One of the mysteries of the English language finally explained.
nounPlural rosinsmass noun
Resin, especially the solid amber residue obtained after the distillation of crude turpentine oleoresin, or of naphtha extract from pine stumps. It is used in adhesives, varnishes, and inks and for treating the bows of stringed instruments.‘they will also supply crushed colophony rosin’as modifier ‘liquid rosin flux’
- ‘Linoleum, made from all-natural materials including linseed oil and pine rosin, is a low-cost and maintenance-free choice.’
- ‘He began to put away his cello, wiping large deposits of white powdery rosin from the strings and bow with a silky cloth.’
- ‘The hair must be tensioned and be rubbed with rosin or a similar compound to grip the string.’
- ‘Marina was only half-listening as she took Shell's rosin box and ran the hard, translucent, amber colored rosin along the hairs.’
- ‘In the aquatint process, areas covered by rosin powder become pitted when immersed in an acid bath.’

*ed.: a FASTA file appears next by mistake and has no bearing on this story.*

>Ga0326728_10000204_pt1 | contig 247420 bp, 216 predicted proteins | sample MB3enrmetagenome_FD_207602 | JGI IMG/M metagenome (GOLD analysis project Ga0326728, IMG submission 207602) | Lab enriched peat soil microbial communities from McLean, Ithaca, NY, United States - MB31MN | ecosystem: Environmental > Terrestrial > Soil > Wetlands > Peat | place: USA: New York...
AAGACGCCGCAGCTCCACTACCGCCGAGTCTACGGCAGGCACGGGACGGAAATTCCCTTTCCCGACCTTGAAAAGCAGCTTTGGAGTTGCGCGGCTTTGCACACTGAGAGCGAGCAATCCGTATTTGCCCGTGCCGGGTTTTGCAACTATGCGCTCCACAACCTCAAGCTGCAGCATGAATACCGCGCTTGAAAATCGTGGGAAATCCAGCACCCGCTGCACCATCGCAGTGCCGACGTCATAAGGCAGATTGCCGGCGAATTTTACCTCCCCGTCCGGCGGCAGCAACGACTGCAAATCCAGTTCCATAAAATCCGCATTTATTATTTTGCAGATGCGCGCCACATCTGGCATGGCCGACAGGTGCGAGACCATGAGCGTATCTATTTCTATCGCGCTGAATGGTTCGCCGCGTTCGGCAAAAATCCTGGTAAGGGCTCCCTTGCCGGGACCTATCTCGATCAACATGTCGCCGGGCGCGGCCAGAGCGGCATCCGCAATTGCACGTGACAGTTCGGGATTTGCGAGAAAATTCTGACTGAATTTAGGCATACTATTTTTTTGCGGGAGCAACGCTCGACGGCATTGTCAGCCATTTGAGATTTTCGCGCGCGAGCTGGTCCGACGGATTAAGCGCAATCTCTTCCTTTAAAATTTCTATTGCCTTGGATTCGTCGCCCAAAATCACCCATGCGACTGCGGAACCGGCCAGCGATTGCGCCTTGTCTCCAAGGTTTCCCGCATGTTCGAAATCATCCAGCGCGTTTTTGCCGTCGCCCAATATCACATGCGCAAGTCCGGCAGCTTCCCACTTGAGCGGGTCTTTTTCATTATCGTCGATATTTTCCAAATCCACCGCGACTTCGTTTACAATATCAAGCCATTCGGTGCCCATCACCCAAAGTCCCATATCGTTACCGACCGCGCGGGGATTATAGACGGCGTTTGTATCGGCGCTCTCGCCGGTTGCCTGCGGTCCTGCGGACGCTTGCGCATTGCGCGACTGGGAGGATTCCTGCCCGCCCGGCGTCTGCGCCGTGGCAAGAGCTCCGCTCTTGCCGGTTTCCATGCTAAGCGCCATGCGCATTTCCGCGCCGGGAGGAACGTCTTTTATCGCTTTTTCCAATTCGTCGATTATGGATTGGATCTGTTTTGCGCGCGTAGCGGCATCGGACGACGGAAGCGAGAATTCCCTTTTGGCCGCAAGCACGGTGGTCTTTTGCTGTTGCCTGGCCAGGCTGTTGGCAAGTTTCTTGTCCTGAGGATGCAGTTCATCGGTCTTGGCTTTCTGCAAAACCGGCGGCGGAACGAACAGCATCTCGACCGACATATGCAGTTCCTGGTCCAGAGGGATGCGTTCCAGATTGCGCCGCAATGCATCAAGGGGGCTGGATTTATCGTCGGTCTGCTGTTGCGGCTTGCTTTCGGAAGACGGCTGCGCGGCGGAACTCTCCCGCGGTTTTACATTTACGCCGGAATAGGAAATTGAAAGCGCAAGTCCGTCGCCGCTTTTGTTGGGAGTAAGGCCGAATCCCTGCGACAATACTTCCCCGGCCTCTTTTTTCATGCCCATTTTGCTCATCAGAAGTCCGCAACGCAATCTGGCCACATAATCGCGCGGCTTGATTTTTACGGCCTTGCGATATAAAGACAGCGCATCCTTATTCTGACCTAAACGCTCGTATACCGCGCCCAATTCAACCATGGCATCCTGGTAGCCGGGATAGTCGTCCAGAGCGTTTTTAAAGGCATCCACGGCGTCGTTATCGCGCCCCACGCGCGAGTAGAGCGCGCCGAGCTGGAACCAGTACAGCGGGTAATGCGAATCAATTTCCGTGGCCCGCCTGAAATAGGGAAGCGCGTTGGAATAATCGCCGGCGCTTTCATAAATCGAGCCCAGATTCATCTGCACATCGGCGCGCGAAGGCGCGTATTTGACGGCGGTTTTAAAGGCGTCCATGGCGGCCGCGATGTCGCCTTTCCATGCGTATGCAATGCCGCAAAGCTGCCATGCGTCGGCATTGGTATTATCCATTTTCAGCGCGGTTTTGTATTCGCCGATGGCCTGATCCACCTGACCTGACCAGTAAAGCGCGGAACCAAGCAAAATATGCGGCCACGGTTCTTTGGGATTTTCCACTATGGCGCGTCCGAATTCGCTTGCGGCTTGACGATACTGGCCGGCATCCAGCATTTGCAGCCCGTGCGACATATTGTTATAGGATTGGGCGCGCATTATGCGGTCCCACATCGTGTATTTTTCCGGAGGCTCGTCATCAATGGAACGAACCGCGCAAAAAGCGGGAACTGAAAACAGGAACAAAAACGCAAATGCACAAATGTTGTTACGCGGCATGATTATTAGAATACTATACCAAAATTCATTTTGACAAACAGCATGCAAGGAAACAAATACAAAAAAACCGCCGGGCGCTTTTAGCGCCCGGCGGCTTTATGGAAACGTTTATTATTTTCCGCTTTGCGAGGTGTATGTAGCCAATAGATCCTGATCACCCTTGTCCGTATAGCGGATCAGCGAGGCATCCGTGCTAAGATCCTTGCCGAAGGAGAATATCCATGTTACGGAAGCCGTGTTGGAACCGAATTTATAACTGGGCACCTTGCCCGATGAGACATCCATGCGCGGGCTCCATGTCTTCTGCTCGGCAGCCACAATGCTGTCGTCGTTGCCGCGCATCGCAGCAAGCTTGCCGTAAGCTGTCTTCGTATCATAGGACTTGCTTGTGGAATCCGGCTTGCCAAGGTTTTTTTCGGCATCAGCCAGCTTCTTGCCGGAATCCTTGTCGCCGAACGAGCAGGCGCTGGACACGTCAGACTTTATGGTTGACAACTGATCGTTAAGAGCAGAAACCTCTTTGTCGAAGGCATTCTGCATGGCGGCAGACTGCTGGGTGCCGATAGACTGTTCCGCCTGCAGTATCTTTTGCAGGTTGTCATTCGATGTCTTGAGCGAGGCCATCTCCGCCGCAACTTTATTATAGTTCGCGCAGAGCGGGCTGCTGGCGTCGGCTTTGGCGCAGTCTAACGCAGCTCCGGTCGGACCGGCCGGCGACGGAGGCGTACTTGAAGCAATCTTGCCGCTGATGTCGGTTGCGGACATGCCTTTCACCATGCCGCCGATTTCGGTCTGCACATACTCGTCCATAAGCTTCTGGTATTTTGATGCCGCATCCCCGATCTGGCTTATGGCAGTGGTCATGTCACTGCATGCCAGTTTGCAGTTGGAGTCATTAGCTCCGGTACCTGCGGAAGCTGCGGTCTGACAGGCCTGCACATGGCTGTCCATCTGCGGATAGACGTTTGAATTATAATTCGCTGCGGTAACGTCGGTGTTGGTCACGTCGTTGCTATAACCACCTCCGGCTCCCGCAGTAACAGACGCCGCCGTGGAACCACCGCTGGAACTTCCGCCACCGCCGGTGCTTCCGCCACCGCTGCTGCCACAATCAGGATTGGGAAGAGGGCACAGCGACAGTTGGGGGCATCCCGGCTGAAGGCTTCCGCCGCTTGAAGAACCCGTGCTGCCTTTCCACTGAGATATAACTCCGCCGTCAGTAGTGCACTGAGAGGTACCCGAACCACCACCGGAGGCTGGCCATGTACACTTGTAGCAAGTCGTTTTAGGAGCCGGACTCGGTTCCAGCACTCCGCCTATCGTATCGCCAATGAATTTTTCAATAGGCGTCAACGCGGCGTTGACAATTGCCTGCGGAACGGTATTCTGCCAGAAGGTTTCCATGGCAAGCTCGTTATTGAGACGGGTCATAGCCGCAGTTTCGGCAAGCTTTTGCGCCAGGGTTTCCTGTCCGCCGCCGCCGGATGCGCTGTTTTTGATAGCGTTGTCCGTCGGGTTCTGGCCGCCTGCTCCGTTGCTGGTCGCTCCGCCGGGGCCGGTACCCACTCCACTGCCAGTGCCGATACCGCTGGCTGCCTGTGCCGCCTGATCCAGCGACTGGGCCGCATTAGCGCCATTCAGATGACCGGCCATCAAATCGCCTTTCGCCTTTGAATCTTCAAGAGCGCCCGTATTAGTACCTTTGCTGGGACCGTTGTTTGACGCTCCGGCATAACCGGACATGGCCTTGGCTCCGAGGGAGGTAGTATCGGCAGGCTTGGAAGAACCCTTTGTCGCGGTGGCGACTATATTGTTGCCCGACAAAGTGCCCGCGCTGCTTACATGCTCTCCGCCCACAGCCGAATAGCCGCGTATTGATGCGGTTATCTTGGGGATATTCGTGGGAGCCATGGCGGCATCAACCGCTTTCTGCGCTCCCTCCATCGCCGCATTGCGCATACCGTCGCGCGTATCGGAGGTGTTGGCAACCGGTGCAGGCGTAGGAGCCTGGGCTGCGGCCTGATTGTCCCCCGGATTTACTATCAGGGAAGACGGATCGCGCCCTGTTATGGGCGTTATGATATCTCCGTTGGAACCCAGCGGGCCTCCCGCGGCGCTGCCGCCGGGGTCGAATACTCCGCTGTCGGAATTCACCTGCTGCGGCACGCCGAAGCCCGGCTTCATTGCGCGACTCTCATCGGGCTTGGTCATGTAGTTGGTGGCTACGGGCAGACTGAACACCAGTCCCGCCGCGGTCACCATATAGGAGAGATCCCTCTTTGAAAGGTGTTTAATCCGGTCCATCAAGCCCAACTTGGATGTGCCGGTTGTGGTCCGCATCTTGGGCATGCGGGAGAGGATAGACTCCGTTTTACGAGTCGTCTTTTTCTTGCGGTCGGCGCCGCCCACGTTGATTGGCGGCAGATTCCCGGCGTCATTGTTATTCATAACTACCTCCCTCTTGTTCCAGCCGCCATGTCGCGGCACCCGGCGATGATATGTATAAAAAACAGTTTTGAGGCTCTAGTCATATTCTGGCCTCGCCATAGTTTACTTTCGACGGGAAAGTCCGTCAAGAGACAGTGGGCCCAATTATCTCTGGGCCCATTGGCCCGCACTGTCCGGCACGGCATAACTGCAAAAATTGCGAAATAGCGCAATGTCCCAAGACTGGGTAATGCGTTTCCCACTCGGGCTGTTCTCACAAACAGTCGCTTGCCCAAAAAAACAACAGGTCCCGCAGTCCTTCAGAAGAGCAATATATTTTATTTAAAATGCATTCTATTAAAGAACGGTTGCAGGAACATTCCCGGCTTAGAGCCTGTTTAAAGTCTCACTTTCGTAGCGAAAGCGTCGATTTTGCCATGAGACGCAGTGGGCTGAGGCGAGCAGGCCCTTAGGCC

verbrosined, rosining, rosins[with object]
Rub (something, especially a violin bow or string) with rosin.‘island musicians are rosining their bows’
- ‘The harp is played by pulling down the length of a string with rosined gloves.’
- ‘Once open she proceeds to pull out the violin and rosin her bow.’
- ‘For the adventurous players, home made bows of rosined string or even fishing line will suffice.’
- ‘As Shelley talked happily about the viola player and rosining her bow, Marina plucked the strings softly - A, D, G, up to E - tuning quietly with the fine tuners.’
- ‘An instrument with strings sounded by a rosined wheel instead of a bow.’
Late Middle English: from medieval Latin rosina, from Latin resina (see resin).
In this article we explore how to impress employers with a spot-on CV.